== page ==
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N-deal: Senate concludes debate, voting later

October 02, 2008 02:02 IST

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The debate on a legislation on the Indo-US nuclear deal in the US Senate concluded on Wednesday and Senators will vote on it early tomorrow as top Congressmen termed the killer amendments as "unnecessary" and asked their colleagues to fall in line by supporting the Bill.

Acting Chairman of the Senate Foreign Relations Committee Christopher Dodd came back after the recess to formally close the debate on the approval legislation for the nuclear deal and thanked the staff members of lawmakers.

Senate Majority leader Harry Reid said there will be a brief statement/debate before each of the two India votes prior to the voting.

The Senate will be voting later on the Dorgan-Bingaman amendment which will then be followed by a vote on the approval legislation, the HR 7081.

Both the votes will have a threshold of sixty votes.

Meanwhile, Presidential hopefuls Barack Obama [Images] and John McCain [Images] will be in Washington DC for the vote on the emergency economic package.

The Democratic Vice-Presidential candidate Joseph Biden will be on Capitol Hill as well but it is not known if the three will be present for the US-India vote.

Senator Tom Harkin rejected the United States-India civilian nuclear agreement and the accompanying approval legislation from a non-proliferation point of view.

He also questioned the premise of the view that India is a close friend of the United States by  pointing to the voting record of New Delhi [Images] at the United Nations.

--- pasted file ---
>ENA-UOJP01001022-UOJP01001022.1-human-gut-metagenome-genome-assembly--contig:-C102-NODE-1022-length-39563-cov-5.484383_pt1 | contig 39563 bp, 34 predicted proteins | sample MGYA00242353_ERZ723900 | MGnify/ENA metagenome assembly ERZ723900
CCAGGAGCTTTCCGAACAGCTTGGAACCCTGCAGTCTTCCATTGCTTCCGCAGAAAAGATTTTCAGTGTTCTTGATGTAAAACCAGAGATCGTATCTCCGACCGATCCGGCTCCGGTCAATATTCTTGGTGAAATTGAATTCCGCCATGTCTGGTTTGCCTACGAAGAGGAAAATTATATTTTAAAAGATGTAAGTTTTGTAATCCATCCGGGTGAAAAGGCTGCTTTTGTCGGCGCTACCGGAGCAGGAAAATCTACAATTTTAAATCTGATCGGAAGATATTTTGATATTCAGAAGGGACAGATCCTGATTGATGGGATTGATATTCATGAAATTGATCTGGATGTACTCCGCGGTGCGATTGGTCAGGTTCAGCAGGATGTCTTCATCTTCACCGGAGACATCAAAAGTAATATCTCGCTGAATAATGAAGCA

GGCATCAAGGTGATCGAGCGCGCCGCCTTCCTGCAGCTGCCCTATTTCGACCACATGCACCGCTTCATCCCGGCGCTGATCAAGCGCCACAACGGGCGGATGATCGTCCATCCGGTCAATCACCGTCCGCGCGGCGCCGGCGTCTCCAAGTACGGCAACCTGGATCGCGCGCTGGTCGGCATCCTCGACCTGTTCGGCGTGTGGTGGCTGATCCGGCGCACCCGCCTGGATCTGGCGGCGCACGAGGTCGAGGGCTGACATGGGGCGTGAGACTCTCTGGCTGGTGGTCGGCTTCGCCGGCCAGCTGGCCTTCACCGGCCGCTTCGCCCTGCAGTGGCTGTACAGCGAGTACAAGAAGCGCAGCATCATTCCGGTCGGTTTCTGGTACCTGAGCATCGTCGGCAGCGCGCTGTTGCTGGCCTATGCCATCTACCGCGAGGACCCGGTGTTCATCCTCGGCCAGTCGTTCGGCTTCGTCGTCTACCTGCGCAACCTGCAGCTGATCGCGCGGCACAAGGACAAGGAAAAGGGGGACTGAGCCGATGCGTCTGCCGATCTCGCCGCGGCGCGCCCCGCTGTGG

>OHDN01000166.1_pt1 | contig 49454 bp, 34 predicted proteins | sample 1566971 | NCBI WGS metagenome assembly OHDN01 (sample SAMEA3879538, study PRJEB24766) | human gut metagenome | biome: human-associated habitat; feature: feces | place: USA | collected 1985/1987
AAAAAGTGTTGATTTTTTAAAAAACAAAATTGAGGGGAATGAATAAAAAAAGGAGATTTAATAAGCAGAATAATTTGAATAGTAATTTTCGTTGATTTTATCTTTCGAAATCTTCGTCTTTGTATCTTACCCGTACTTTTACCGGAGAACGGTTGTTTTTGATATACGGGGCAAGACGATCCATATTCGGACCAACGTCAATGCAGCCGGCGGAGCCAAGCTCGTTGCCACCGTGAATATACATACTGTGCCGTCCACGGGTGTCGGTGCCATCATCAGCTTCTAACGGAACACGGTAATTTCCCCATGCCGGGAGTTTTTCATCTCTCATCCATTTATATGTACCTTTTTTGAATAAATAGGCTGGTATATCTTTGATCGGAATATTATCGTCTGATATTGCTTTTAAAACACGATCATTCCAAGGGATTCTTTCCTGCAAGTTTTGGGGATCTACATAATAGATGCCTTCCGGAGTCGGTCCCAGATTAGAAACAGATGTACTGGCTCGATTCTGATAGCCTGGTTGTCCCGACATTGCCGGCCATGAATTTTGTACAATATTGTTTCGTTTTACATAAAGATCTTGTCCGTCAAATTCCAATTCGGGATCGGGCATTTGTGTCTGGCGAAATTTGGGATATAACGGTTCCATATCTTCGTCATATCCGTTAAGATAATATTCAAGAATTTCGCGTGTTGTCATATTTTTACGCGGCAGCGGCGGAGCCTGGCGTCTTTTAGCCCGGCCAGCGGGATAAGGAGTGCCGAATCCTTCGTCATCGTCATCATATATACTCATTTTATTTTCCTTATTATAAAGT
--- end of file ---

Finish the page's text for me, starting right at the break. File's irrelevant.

As the Senate met, Secretary of State Condoleezza Rice [Images] said a nuclear test by India would result in "most serious consequences", including automatic cut-off of US cooperation as well as a number of other sanctions.

This is not a nonproliferation enhancement act. It is a non-proliferation degradation and weakening act. If we pass this legislation, we will reward India for flouting the most important arms control agreement in history, the nuclear nonproliferation  treaty, and we will gravely undermine our case against hostile nations that seek  to do the same.

At a time when one of our primary national security objectives is to mobilise the global community to prevent Iran from producing nuclear weapons, the legislation before us would undermine our credibility and consistency, he said.

"There is nothing  in this agreement to prevent India from continuing on a parallel path, its robust nuclear weapons programme. India is allowed to continue to producing bomb- making material and is free to expand its arsenal of nuclear weapons.

"Even worse, there is nothing in this legislation to prevent India from resuming nuclear weapons testing. So I ask why in the twilight of the bush presidency, and we know what his ratings are, and how the people feel about this presidency -- why are we rushing to pass this  gravely flawed agreement?" Senator Harkin asked.

"It has been said time and time again, India is a great friend to the US. I suggest that one go back and look at the votes in the UNGA and see how many times India votes with the US. And has since the establishment of the UN. It is dismal," Senator Harkin said, pointing to a statistic that

India voted only 14 per cent of the time with the United States, one of the lowest in the world.

"I believe this to be a grave mistake," Senator Harkin said.

"That's why I am joining with Senator Dorgan and Senator Bingaman and others to offer a commonsense amendment to this legislation in order to send an unambiguous warning to India with regard to resumption of nuclear testing," Senator Harkin said.




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